23. Anon., Marytrdom of Polycarp, 8.2 (2nd cent. CE - 2nd cent. CE)

8.2. 2 And the police captain Herod and his father Niketas met him and removed him into their carriage, and sat by his side trying to persuade him and saying: "But what harm is it to say, `Lord Caesar,' and to offer sacrifice, and so forth, and to be saved?" But he at first did not answer them, but when they continued he said: "I am not going to do what you counsel me.
24. Cassius Dio, Roman History, 55.27.6 (2nd cent. CE - 3rd cent. CE)

55.27.6.  These were the events in the city that year. In Achaia the governor died in the middle of his term and instructions were given to his quaestor and to his assessor (whom, as I have stated, we call envoy) for the former to administer the province as far as the Isthmus and the other the remainder. Herod of Palestine, who was accused by his brothers of some wrongdoing or other, was banished beyond the Alps and a portion of the domain was confiscated to the state.
25. Clement of Alexandria, Exhortation To The Greeks, 4.49.1 (2nd cent. CE - 3rd cent. CE)

26. Tertullian, To The Heathen, 1.17.2-1.17.3 (2nd cent. CE - 3rd cent. CE)

27. Tertullian, Apology, 21.24, 35.3-35.13 (2nd cent. CE - 3rd cent. CE)

28. Theophilus, To Autolycus, 1.11 (2nd cent. CE - 3rd cent. CE)

1.11. Wherefore I will rather honour the king [than your gods], not, indeed, worshipping him, but praying for him. But God, the living and true God, I worship, knowing that the king is made by Him. You will say, then, to me, Why do you not worship the king? Because he is not made to be worshipped, but to be reverenced with lawful honour, for he is not a god, but a man appointed by God, not to be worshipped, but to judge justly. For in a kind of way his government is committed to him by God: as He will not have those called kings whom He has appointed under Himself; for king is his title, and it is not lawful for another to use it; so neither is it lawful for any to be worshipped but God only. Wherefore, O man, you are wholly in error. Accordingly, honour the king, be subject to him, and pray for him with loyal mind; for if you do this, you do the will of God. For the law that is of God, says, My son, fear the Lord and the king, and be not disobedient to them; for suddenly they shall take vengeance on their enemies.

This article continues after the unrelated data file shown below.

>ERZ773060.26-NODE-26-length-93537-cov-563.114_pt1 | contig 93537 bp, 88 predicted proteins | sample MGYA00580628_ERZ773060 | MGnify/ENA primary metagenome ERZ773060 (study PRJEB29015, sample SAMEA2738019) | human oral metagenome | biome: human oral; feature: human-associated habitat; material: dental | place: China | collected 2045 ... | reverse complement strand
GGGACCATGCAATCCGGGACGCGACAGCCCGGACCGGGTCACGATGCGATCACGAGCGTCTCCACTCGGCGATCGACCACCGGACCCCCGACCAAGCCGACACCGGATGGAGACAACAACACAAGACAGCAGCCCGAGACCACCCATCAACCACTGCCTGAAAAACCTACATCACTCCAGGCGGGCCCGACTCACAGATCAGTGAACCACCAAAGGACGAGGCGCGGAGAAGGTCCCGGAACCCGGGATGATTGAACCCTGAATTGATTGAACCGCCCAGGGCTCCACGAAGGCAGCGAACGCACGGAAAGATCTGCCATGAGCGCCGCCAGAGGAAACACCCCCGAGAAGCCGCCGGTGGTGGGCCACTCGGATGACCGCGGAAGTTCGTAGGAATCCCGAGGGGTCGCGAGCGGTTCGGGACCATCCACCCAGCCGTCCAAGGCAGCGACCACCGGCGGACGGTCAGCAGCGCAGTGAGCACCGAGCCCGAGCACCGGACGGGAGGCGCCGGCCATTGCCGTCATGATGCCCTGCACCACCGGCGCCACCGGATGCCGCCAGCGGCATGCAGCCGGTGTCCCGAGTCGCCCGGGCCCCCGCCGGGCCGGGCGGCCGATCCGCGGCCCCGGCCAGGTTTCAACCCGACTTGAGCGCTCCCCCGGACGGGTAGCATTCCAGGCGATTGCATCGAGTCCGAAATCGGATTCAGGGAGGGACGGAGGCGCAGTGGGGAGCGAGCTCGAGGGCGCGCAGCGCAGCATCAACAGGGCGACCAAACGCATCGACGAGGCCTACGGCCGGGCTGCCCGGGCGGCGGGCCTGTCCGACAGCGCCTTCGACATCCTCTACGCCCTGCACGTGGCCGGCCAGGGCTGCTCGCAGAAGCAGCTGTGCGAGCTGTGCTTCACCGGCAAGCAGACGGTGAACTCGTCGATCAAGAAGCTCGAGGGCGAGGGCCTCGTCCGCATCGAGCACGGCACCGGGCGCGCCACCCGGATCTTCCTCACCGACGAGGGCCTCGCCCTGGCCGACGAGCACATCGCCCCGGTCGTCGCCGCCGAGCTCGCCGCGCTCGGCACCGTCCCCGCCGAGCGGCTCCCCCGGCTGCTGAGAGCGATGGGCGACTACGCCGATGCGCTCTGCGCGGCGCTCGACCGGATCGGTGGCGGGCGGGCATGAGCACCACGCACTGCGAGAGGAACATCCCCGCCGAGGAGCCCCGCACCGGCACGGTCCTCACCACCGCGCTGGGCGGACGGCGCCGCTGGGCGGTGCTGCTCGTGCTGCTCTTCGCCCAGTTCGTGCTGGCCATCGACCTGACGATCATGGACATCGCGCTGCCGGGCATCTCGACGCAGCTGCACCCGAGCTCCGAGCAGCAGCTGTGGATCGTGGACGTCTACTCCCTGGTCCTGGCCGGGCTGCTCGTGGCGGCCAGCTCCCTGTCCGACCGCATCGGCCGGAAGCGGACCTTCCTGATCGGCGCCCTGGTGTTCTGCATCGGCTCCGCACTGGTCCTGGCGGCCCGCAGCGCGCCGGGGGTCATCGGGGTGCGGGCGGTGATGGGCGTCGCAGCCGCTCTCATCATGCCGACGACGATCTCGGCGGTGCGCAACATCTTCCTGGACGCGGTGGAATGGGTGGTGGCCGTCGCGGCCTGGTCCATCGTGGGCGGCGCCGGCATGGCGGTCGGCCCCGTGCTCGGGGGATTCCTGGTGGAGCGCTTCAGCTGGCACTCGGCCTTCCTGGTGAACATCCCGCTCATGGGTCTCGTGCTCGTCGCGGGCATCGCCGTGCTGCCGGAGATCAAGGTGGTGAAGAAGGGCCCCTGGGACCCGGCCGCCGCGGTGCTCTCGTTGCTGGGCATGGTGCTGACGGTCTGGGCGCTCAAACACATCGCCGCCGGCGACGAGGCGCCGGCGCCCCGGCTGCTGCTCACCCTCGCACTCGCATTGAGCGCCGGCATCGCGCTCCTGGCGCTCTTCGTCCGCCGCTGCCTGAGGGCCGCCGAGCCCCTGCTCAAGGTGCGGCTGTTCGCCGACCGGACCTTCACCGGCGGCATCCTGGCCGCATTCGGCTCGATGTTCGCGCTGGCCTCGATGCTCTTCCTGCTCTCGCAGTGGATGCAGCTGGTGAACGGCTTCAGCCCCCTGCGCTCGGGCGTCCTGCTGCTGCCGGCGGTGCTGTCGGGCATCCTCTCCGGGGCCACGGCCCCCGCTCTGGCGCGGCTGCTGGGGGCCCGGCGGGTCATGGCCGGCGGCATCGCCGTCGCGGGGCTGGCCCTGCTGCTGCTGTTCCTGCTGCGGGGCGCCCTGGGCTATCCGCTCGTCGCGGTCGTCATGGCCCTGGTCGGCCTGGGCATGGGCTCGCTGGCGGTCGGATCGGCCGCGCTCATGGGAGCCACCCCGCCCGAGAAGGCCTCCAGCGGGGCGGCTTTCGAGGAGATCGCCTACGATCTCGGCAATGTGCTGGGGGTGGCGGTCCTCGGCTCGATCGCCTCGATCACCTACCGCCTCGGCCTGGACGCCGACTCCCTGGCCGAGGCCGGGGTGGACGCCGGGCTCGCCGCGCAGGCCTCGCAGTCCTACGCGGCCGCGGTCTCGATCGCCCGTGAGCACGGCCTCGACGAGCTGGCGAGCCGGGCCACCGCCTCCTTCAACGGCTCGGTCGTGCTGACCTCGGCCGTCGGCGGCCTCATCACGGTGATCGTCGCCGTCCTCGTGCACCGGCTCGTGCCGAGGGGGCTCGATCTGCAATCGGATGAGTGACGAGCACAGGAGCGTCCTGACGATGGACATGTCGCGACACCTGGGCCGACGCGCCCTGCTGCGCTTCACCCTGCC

29. Eusebius of Caesarea, Ecclesiastical History, 5.5.4 (3rd cent. CE - 4th cent. CE)

5.5.4. Among these is Apolinarius, who says that from that time the legion through whose prayers the wonder took place received from the emperor a title appropriate to the event, being called in the language of the Romans the Thundering Legion.
30. Origen, Philocalia, 23.2 (3rd cent. CE - 3rd cent. CE)

31. Origen, Philocalia, 23.2 (3rd cent. CE - 3rd cent. CE)

32. Gregory of Nazianzus, Orations, 29.19-29.20, 38.8 (4th cent. CE - 4th cent. CE)



Subjects of this text:

subject book bibliographic info
about, users of Beck, The Religion of the Mithras Cult in the Roman Empire: Mysteries of the Unconquered Sun (2006) 166
actium, battle of Udoh, To Caesar What Is Caesar's: Tribute, Taxes, and Imperial Administration in Early Roman Palestine 63 B.C.E to 70 B.C.E (2006) 155
ailios aristeides Stanton, Unity and Disunity in Greek and Christian Thought under the Roman Peace (2021) 176
alfeyev, hilarion Langworthy, Gregory of Nazianzus’ Soteriological Pneumatology (2019) 126
alleluia psalms (jerusalem liturgy) Mendez, The Cult of Stephen in Jerusalem: Inventing a Patron Martyr (2022) 109
apocalyptic Robbins et al., The Art of Visual Exegesis (2017) 6
apocrypha and pseudepigrapha of new testament, syriac texts Carleton Paget and Schaper, The New Cambridge History of the Bible (2013) 698
archelaus (son of herod), augustuss treatment of territory of Udoh, To Caesar What Is Caesar's: Tribute, Taxes, and Imperial Administration in Early Roman Palestine 63 B.C.E to 70 B.C.E (2006) 155
archelaus son of herod, length of reign of Udoh, To Caesar What Is Caesar's: Tribute, Taxes, and Imperial Administration in Early Roman Palestine 63 B.C.E to 70 B.C.E (2006) 155